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At barely two years old, Skema may be the new business school on the block, but it makes up in confidence and ambition what it lacks in longevity.
Standing for School of Knowledge Economy and Management, with a pointed nod to the Greek skhēma – plan – the school was formed by a merger of two existing French institutions, ESC Lille and Ceram.
“They weren’t schools that had problems,” says Alice Guilhon, formerly Ceram dean and now at the helm of Skema. “They were each growing fast, and found themselves a common project to create a global school positioned around the economy of knowledge,” she says.
With campuses in Morocco, China, the US and France, Skema is certainly well on the way to becoming global. Guilhon says the school intends to develop its international presence further with a focus on emerging markets and nascent plans to open bases in Brazil and eastern Europe.
Students choose which campus to attend according to their interests and career goals, and can change location every six months while remaining under the Skema “umbrella”.
For Guilhon, a complete immersion in the country’s way of doing things is essential, and the aim is to go further than a simple academic exchange scheme might.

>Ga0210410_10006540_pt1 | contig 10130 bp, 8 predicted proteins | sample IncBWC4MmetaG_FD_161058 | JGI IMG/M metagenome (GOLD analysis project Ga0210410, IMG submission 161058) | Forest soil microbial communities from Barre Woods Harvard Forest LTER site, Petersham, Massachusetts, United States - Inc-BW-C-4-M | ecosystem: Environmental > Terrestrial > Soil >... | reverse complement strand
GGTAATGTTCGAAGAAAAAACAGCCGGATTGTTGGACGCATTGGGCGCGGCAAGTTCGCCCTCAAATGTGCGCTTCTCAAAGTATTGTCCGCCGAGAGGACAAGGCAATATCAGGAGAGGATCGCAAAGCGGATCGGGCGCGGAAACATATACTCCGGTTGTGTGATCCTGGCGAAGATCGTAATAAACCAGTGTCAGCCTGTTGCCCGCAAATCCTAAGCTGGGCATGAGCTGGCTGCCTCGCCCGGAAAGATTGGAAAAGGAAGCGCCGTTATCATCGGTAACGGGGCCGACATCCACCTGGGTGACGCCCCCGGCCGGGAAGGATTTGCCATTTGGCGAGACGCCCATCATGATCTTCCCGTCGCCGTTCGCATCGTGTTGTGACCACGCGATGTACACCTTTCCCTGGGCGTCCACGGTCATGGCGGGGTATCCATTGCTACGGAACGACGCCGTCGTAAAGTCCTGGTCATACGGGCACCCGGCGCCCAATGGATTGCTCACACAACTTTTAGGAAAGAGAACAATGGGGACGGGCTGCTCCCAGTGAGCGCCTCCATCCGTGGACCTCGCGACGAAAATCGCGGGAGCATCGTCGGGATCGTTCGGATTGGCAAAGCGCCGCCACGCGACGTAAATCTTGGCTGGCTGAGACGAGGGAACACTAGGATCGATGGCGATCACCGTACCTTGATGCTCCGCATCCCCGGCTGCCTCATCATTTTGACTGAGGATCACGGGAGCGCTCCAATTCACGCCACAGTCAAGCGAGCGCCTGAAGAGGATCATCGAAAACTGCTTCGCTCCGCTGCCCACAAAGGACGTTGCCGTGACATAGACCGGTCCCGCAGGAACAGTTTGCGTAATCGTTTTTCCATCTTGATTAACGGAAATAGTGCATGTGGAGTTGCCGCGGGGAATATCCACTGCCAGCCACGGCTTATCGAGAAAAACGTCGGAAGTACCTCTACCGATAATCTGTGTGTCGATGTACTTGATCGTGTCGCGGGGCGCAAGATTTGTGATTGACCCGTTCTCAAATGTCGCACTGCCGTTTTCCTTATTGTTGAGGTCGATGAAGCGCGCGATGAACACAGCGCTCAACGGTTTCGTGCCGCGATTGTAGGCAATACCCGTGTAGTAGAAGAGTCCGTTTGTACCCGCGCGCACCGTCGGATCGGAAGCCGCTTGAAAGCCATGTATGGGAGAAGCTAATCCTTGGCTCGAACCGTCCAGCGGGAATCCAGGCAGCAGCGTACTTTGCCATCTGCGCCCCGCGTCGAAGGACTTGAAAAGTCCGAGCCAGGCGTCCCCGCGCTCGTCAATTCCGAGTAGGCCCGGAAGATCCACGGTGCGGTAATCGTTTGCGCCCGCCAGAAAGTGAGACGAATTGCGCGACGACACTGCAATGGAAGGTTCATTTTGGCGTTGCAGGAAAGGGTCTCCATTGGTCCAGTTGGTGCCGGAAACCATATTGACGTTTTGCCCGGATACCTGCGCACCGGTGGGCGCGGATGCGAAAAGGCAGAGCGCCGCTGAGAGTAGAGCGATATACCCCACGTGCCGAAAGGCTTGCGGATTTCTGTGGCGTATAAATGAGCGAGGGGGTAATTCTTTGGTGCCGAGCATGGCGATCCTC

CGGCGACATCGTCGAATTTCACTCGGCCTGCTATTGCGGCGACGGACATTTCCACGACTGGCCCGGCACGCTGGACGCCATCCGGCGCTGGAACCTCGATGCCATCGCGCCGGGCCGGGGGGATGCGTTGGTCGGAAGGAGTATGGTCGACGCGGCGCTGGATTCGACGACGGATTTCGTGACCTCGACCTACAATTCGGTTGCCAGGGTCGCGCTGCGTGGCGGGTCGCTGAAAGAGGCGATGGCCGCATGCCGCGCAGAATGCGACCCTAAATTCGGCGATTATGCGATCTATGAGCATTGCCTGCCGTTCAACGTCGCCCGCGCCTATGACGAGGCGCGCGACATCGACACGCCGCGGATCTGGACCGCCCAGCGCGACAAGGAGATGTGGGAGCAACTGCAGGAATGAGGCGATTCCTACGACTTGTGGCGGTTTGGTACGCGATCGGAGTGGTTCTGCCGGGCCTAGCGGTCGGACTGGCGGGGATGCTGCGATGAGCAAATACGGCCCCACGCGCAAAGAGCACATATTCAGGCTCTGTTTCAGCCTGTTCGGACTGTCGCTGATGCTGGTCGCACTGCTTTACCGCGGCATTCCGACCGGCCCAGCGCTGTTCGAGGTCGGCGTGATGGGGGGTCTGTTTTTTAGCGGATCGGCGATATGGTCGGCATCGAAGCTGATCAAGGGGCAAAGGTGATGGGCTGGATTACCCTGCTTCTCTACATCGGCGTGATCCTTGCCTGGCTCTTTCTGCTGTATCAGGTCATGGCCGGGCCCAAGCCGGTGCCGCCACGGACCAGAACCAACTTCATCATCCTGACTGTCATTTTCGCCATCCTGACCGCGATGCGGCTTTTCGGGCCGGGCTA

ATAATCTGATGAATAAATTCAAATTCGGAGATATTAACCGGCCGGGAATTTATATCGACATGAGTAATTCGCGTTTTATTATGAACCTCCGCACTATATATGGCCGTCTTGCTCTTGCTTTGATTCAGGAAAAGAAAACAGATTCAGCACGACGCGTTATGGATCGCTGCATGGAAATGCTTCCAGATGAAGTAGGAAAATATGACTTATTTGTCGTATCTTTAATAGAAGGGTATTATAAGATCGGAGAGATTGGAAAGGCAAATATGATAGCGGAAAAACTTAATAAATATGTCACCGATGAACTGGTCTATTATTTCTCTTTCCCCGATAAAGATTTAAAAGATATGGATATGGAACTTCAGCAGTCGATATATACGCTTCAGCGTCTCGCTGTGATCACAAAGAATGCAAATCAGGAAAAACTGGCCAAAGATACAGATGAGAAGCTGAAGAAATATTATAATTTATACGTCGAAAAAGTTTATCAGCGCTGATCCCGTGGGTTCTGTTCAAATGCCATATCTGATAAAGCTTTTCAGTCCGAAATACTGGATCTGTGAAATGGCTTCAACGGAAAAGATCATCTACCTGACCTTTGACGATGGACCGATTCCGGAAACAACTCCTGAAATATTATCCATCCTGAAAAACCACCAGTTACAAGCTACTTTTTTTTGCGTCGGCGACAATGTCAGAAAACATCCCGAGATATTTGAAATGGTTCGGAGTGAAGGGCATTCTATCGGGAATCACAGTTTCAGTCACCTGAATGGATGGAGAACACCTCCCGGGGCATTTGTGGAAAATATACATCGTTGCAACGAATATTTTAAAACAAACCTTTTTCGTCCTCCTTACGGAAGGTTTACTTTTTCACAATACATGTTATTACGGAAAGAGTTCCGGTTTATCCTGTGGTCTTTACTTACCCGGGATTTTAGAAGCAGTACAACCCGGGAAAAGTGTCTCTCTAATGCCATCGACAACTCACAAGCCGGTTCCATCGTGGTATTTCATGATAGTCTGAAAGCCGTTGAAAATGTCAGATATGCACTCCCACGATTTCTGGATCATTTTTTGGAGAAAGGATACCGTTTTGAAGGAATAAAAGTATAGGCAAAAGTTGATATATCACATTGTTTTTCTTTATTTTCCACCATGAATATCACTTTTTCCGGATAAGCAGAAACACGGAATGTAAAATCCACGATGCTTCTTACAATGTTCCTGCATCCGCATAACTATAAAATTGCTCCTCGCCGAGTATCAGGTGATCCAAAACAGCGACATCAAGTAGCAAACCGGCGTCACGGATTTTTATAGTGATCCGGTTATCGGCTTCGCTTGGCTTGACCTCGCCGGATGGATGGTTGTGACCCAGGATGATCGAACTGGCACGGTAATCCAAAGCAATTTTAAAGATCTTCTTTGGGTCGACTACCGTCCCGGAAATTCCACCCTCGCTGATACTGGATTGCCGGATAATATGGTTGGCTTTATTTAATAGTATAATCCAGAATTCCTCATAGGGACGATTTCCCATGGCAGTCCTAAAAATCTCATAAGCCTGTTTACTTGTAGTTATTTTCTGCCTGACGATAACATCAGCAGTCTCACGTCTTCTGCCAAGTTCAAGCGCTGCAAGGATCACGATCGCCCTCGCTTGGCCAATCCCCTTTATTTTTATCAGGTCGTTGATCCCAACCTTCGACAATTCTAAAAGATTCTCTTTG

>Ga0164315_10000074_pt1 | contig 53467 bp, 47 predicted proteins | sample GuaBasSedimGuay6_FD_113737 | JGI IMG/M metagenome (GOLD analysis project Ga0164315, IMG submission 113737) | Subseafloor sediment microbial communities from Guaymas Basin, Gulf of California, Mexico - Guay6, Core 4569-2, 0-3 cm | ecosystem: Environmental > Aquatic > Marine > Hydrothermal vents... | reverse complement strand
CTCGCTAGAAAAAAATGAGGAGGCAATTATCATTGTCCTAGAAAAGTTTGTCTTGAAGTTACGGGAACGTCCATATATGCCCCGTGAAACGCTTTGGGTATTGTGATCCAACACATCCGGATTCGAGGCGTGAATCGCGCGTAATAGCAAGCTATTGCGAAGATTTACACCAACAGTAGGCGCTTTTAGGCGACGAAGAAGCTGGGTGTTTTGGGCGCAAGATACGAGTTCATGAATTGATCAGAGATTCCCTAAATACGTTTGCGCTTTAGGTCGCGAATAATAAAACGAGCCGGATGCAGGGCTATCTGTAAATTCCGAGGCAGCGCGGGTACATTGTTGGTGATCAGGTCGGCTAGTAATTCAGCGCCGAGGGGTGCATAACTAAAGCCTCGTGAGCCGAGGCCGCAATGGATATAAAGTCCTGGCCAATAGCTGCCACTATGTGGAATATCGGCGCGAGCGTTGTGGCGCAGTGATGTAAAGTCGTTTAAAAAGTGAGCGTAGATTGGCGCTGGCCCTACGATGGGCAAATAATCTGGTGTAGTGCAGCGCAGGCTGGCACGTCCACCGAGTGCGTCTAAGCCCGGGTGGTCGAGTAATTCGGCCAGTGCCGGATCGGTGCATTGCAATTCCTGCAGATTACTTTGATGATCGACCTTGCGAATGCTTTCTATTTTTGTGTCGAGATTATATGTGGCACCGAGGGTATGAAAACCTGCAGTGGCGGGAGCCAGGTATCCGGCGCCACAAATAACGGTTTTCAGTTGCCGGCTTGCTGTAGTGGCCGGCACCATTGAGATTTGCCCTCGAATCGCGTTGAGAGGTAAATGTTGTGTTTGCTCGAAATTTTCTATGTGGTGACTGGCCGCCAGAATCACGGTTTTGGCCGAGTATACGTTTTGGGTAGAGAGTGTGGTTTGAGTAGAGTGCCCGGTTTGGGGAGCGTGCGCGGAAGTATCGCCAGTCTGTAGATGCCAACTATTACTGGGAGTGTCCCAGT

“We want to give students more than a professional experience. They also learn the cultural and sociological codes they need in order to do business in rapidly developing regions,” she says. “One example is the notion of ‘crisis’. In China, the word ‘crisis’ means opportunity, whereas in the US, it means ‘obstacle’.”
Some modules are very site-specific. Doing Business in Asia, for example, includes intensive mandarin lessons, internships with local companies, and units about decrypting “the grammar of management” in the region.
Despite the intention to expand Skema’s global outreach, Guilhon says the aim is not to compete with local schools, but rather to co-operate. So, the various campuses are open to students of that country and, conversely, Skema students can follow programmes designed with institutions that have local expertise – the US campus in North Carolina, for instance, was devised with North Carolina State University, UNC Chapel Hill and Duke University.
But organising a multisite, multinational institution with such high levels of mobility has complications. Like many business schools in Europe, obtaining visas for its participants – whether coming from abroad or based in France but visiting the various campuses – is becoming more difficult.
At the moment, 35 per cent of Skema students are international, but the school hopes to increase this to 60 per cent by 2015 – so the visa challenge is likely to be exacerbated.
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